Ohio East Area Bishop John L. Hopkins, whose area encompasses Cleveland, said churches are responding to law-enforcement concerns with prayer. They also are striving for better relations between police and the communities they serve, but that remains a challenge.
“My experience in all kind of community tensions is that you need to develop relations before the problems come,” he said. “I am proud of churches that have been developing relationships. … It’s harder than 30 or 40 years ago when churches were more prominent in the community.”
The United Methodist Commission on Religion and Race offers resources for congregations to have “vital conversations” about violence and working with law enforcement.
Erin Hawkins, the agency’s top executive, stressed that healing relationships between police and communities will take time.
“There are decades of tension in terms of relationship between law enforcement and especially poor, ethnic communities,” Hawkins said. “Churches need to do their own thinking about what are the ways we heal that gap.”
Prayer, she said, is where congregations should start. “But if we never get up off our knees and never do something with what we’re hearing from God in these conversations, then we are not fully being the church.”
Beyond conversation, the Board of Church and Society — which advocates for the denomination’s social teachings — is calling for broader policy changes nationwide.
A statement titled “Repent — Reconcile — Restore,” encourages United Methodists to advocate for evaluation of law enforcement practices, the demilitarization of police forces and independent citizen-review boards. The statement calls for establishing economic and social systems that ensure the welfare of all, as well as strong nonviolent direct action against injustice and institutional racism.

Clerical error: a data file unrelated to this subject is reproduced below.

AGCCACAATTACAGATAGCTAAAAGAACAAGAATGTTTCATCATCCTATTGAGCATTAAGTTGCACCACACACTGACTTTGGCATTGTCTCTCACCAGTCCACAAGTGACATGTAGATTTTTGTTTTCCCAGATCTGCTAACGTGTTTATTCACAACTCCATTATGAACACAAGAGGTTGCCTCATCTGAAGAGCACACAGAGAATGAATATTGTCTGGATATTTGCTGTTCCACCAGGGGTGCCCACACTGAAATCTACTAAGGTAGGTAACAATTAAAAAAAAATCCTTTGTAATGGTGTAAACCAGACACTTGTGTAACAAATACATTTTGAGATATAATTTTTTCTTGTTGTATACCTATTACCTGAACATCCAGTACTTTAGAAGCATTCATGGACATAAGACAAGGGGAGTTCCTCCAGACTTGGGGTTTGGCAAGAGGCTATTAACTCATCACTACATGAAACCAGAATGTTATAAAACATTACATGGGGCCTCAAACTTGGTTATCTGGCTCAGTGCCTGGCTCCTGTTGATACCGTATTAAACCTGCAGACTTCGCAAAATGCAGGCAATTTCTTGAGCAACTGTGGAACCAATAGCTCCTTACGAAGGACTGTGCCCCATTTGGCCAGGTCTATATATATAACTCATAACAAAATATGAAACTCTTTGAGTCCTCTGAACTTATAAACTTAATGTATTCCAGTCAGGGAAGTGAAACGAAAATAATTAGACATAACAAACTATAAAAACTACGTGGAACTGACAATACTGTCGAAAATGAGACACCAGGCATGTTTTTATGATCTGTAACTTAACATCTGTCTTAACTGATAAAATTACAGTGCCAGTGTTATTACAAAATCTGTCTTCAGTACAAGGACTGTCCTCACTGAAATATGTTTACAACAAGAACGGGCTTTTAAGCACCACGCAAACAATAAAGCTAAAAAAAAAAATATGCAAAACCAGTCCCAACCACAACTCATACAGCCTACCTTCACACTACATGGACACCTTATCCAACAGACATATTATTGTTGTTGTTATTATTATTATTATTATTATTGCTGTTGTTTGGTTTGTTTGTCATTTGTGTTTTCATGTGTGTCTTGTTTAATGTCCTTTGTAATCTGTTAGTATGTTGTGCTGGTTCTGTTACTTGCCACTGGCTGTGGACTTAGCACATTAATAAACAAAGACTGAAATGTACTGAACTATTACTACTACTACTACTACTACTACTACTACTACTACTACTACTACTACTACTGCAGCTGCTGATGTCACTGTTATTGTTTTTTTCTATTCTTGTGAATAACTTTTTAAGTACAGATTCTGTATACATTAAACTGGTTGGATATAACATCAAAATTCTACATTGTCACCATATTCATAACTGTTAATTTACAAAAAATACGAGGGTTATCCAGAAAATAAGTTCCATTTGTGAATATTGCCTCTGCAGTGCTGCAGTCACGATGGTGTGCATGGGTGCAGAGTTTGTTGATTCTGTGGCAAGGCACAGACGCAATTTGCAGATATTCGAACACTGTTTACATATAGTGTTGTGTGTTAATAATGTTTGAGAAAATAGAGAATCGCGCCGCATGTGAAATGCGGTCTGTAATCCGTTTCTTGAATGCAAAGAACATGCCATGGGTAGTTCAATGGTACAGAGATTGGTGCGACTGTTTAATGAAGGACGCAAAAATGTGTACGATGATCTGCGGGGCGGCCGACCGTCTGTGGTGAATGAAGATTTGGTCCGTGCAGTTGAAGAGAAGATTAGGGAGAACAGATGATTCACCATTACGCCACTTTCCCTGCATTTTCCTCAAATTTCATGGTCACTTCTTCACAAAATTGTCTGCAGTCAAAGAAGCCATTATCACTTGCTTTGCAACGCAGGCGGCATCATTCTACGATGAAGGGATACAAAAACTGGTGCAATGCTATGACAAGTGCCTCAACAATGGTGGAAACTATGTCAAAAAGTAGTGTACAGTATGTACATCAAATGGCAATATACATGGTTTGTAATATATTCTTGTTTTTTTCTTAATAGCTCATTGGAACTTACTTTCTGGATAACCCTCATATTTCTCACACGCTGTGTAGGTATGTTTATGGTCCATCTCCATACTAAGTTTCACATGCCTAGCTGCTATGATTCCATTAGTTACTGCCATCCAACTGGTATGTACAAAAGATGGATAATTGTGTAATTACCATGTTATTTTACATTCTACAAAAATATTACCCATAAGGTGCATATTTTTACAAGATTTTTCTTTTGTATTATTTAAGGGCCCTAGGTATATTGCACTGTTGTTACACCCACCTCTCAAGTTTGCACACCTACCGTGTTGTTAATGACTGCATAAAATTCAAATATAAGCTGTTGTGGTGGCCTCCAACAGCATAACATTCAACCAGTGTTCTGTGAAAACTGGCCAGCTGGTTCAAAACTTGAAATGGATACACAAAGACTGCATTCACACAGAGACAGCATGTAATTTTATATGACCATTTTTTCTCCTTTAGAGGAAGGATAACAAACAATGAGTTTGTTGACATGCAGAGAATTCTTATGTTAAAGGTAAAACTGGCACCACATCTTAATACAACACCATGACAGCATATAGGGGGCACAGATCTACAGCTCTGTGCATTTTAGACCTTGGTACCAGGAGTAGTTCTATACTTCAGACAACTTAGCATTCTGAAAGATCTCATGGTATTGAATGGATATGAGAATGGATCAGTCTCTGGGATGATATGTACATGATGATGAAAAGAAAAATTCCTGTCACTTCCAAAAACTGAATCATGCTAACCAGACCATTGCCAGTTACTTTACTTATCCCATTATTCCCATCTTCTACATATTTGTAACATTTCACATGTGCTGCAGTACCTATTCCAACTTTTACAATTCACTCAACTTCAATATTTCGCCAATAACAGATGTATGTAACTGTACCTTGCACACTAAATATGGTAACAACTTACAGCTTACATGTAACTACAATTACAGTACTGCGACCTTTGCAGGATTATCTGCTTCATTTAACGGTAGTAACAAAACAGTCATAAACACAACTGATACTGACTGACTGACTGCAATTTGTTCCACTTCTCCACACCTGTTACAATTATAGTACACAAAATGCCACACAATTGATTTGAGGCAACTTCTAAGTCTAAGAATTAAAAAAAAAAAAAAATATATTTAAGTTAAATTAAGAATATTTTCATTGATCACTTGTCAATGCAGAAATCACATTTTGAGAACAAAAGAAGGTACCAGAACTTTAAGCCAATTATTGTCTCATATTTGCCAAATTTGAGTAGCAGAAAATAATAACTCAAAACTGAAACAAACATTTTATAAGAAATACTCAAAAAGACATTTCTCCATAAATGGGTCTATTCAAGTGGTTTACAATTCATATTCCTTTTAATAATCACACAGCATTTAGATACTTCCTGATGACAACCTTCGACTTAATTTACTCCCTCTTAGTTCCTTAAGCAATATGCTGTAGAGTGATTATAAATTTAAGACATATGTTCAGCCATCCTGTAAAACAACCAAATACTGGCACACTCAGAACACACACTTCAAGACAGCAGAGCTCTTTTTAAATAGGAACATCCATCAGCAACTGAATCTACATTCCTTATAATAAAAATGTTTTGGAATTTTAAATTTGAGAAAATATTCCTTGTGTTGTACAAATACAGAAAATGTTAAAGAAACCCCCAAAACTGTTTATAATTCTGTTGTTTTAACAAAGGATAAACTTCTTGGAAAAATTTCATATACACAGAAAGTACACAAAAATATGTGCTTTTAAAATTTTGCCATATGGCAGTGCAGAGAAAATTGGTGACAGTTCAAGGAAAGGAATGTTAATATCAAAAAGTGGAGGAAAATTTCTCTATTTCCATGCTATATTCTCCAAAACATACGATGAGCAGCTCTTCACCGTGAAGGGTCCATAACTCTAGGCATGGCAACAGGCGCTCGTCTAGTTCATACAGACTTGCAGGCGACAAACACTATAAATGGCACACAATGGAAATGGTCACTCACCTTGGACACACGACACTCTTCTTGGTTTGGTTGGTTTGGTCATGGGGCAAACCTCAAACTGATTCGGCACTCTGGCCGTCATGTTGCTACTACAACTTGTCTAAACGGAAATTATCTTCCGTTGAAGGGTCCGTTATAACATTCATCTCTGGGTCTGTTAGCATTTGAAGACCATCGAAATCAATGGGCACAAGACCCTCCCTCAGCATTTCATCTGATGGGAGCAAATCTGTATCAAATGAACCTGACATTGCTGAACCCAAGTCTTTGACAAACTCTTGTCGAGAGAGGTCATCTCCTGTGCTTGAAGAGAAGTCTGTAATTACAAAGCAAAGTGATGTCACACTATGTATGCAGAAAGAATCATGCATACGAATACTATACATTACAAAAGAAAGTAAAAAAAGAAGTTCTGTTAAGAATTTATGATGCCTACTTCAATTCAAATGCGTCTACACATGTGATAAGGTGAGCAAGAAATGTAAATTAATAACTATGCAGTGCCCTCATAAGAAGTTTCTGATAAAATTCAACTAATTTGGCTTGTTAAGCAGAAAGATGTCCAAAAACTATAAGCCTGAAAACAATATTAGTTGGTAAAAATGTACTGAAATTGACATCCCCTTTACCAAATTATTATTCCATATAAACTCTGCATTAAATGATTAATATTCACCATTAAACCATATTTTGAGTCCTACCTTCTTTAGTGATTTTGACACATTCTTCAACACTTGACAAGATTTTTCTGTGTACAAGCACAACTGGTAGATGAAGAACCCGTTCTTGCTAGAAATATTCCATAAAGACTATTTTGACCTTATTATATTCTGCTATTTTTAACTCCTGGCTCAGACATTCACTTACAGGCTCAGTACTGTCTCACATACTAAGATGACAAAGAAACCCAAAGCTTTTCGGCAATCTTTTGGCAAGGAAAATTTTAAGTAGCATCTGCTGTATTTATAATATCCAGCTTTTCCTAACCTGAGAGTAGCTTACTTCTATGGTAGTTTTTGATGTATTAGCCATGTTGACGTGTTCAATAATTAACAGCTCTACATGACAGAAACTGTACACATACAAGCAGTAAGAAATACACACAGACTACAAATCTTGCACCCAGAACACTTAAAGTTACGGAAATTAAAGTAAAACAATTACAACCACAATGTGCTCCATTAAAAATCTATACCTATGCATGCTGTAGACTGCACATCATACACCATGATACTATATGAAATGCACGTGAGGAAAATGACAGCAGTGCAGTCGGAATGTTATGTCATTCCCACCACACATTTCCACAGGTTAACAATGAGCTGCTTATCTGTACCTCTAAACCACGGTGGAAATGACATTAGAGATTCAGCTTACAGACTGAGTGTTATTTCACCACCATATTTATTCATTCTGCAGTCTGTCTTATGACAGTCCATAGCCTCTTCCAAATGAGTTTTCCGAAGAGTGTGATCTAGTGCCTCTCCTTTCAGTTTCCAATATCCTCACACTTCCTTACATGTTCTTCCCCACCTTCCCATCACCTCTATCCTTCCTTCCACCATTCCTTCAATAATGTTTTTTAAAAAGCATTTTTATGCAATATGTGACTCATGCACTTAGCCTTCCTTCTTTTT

Much of the problem boils down to trust, Bishop Ernest S. Lyght, interim leader of the New York Area, said in a statement. He urges police to get out of their cars and walk around the people they serve.
“Trust is a matter of mutuality — citizens must trust the police and at the same time, the police must trust the community for which they have policing responsibility,” he said.
In the immediate aftermath of the grand jury decisions, Daquel Harris found comfort in the presence of her church family at Church of the Village. She was leading a Bible study when the grand jury’s decision in the Garner case was made public.
“I can’t think of any place I’d rather be when I get news like that,” she said.
Her church has been trying to find ways to witness to justice. On Sunday, Nov. 30, congregants after worship took a photo to show solidarity with nonviolent protesters in Ferguson. Church members showed the “Hands up, don’t shoot” gesture.
Retired Bishop Alfred Johnson, the church’s pastor, said he understands his congregation’s desire to act. He noted that as an African-American male, he was stopped and frisked by police more times than he could count when he lived in Philadelphia.
“We want to give people a way to respond, not just to hold it in but to find a way to do something positive. As the Scripture says, be angry but don’t sin,” he said, referencing Ephesians 4:26.
“As the cross was transformed from a symbol of shame to a symbol of power, that’s the way we want to try to make this thing happen.”
Hahn is a multimedia news reporter for United Methodist News Service. Contact Hahn at (615) 742-5470 or email@example.com.